100 Mile House is also seeing global “work from home” professionals locate to our area, and internet based businesses, some of which have established a brick and mortar outlet shipping product across the globe,” she added.


Jessica Reid recently called the local bookstore in Parksville and found out that the person she was talking to had moved from Squamish. It’s nothing unusual for Reid to hear about people like her: People who have moved from Squamish to find a community where it’s still possible to get a home with a yard without taking on an intimidating mortgage. Reid moved to Parksville more than a year ago for work for a family business, but that was one of the reasons. “We recognized that the real estate was still affordable here, and that if we wanted to get into the market it would have to be here. We also recognized that there were few rentals, and that if we could get a down payment to buy we would actually be saving money,” she says.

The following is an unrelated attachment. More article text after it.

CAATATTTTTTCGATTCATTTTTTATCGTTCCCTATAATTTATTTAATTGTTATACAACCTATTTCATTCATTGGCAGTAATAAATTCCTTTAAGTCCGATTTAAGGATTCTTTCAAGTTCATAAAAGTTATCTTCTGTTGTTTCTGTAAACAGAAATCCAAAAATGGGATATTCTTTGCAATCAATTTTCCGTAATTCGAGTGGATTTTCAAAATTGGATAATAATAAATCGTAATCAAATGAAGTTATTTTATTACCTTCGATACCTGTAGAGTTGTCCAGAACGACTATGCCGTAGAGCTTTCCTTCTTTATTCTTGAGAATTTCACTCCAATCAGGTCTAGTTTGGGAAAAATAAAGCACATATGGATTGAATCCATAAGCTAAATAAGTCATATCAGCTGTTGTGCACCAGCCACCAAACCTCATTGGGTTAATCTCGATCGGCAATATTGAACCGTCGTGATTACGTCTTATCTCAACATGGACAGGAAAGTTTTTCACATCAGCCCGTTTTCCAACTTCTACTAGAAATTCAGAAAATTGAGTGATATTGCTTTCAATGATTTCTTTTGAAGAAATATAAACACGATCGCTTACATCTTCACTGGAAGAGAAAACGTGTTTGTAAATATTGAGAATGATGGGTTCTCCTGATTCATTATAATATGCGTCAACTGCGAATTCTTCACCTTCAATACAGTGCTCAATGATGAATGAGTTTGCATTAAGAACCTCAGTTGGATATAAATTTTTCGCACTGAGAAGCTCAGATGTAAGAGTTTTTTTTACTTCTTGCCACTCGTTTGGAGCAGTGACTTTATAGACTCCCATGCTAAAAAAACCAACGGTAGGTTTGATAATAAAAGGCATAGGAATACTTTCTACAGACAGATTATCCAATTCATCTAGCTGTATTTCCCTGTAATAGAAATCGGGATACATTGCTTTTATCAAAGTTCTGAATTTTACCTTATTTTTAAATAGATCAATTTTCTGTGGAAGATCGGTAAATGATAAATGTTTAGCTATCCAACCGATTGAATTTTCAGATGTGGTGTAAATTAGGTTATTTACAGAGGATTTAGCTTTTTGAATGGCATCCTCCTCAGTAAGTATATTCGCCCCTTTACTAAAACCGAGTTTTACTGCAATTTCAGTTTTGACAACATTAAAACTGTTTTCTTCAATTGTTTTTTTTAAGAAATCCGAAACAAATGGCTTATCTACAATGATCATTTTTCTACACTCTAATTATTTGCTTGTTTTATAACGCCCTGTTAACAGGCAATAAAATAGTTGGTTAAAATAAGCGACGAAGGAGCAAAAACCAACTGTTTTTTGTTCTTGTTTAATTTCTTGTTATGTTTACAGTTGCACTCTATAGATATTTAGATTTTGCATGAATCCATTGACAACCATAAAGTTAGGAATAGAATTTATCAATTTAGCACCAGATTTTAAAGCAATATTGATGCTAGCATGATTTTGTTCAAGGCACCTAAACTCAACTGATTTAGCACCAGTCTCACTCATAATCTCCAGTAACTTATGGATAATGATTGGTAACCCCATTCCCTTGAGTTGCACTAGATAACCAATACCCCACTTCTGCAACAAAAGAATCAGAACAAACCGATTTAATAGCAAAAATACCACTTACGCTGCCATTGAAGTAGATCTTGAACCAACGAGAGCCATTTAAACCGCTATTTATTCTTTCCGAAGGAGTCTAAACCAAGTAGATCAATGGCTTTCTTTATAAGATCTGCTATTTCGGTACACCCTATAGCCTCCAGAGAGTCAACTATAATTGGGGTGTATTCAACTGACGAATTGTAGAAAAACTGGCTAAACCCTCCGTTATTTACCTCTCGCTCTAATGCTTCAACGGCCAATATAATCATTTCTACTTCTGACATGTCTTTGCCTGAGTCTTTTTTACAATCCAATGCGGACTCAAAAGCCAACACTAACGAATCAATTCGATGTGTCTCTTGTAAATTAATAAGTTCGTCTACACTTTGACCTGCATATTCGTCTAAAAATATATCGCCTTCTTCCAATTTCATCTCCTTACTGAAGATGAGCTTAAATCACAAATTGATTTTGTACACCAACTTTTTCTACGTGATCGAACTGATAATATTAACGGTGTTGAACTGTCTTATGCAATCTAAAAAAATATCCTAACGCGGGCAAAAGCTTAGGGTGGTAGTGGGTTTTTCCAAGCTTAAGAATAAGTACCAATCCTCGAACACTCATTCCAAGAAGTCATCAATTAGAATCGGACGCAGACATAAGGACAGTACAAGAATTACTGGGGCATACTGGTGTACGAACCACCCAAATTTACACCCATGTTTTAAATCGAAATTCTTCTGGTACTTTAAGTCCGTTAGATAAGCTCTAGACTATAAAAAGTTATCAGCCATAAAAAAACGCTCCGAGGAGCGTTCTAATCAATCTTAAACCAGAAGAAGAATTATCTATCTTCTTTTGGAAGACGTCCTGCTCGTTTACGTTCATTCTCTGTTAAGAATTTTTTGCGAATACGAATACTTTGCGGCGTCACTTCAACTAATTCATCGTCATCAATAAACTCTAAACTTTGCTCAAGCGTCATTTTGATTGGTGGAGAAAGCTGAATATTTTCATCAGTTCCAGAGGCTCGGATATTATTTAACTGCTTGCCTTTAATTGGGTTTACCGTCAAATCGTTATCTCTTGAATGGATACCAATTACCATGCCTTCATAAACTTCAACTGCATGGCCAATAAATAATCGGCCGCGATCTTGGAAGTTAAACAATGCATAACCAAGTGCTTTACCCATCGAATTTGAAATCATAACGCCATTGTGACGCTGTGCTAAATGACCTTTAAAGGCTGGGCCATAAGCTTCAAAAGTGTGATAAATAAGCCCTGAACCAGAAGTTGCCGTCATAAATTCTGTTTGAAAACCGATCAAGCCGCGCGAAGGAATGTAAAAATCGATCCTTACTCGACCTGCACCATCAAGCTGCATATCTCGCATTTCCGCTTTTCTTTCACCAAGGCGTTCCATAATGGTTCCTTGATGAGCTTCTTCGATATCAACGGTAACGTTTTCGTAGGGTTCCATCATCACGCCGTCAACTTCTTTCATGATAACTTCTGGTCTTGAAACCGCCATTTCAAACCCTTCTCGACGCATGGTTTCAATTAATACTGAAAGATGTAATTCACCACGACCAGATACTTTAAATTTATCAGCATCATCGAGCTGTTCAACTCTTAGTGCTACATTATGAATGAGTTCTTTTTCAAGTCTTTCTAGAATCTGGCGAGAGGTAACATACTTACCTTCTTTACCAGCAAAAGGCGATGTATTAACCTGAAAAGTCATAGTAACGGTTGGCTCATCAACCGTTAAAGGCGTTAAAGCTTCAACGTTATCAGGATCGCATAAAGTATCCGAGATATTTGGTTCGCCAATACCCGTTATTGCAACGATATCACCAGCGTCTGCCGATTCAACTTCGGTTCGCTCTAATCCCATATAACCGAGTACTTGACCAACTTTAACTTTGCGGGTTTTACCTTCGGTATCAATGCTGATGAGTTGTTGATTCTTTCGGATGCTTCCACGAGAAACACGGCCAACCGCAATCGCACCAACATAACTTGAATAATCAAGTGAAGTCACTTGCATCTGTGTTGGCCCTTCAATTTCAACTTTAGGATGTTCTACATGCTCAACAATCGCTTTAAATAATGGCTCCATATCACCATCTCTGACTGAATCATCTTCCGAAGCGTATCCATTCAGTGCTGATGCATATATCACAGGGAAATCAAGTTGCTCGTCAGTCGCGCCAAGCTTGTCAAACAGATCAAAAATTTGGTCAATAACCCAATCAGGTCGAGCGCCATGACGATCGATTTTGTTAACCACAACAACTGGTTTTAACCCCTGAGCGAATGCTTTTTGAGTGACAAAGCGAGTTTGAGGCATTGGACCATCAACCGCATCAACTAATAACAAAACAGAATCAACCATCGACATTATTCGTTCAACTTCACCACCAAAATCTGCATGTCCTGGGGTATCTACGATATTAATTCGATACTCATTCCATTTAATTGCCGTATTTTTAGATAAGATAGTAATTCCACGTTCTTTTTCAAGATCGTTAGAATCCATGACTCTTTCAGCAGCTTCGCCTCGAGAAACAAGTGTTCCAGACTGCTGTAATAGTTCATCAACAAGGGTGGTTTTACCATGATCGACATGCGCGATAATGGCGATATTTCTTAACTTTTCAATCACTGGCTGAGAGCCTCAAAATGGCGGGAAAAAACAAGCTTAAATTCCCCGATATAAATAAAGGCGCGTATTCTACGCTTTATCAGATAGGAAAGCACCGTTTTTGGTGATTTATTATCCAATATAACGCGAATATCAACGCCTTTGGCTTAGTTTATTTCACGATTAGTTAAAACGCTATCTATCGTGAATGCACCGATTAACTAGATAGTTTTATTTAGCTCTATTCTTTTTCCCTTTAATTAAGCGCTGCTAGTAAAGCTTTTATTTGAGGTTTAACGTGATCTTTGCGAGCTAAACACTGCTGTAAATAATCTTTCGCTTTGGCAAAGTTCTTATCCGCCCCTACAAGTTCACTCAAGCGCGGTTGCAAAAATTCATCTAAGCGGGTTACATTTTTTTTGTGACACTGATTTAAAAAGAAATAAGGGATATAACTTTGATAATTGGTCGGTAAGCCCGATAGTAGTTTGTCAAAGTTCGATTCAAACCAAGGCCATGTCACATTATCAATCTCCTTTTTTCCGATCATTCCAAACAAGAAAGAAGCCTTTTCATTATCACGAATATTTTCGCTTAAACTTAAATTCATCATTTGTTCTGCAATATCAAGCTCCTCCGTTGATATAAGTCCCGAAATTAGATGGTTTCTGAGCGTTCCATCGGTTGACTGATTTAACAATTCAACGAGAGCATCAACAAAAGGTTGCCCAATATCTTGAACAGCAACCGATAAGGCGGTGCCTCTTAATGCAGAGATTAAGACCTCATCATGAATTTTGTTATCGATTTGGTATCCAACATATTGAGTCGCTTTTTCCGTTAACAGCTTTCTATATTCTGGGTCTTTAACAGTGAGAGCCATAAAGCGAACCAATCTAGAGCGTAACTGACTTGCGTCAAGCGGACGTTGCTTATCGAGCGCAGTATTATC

With less than two hours away from Vancouver, Parksville and the surrounding areas are a place where many Squamishers like Reid are calling home. Reid says the town reminds her of what Squamish was 15 years ago, a small town with beautiful landscapes, amazing weather, and lovely people. The local economy can accommodate several service oriented businesses, she adds. “Dog walkers, beauty salons, home care; there are lots of people moving here which means lots of related service opportunities for business entrepreneurs,” she says.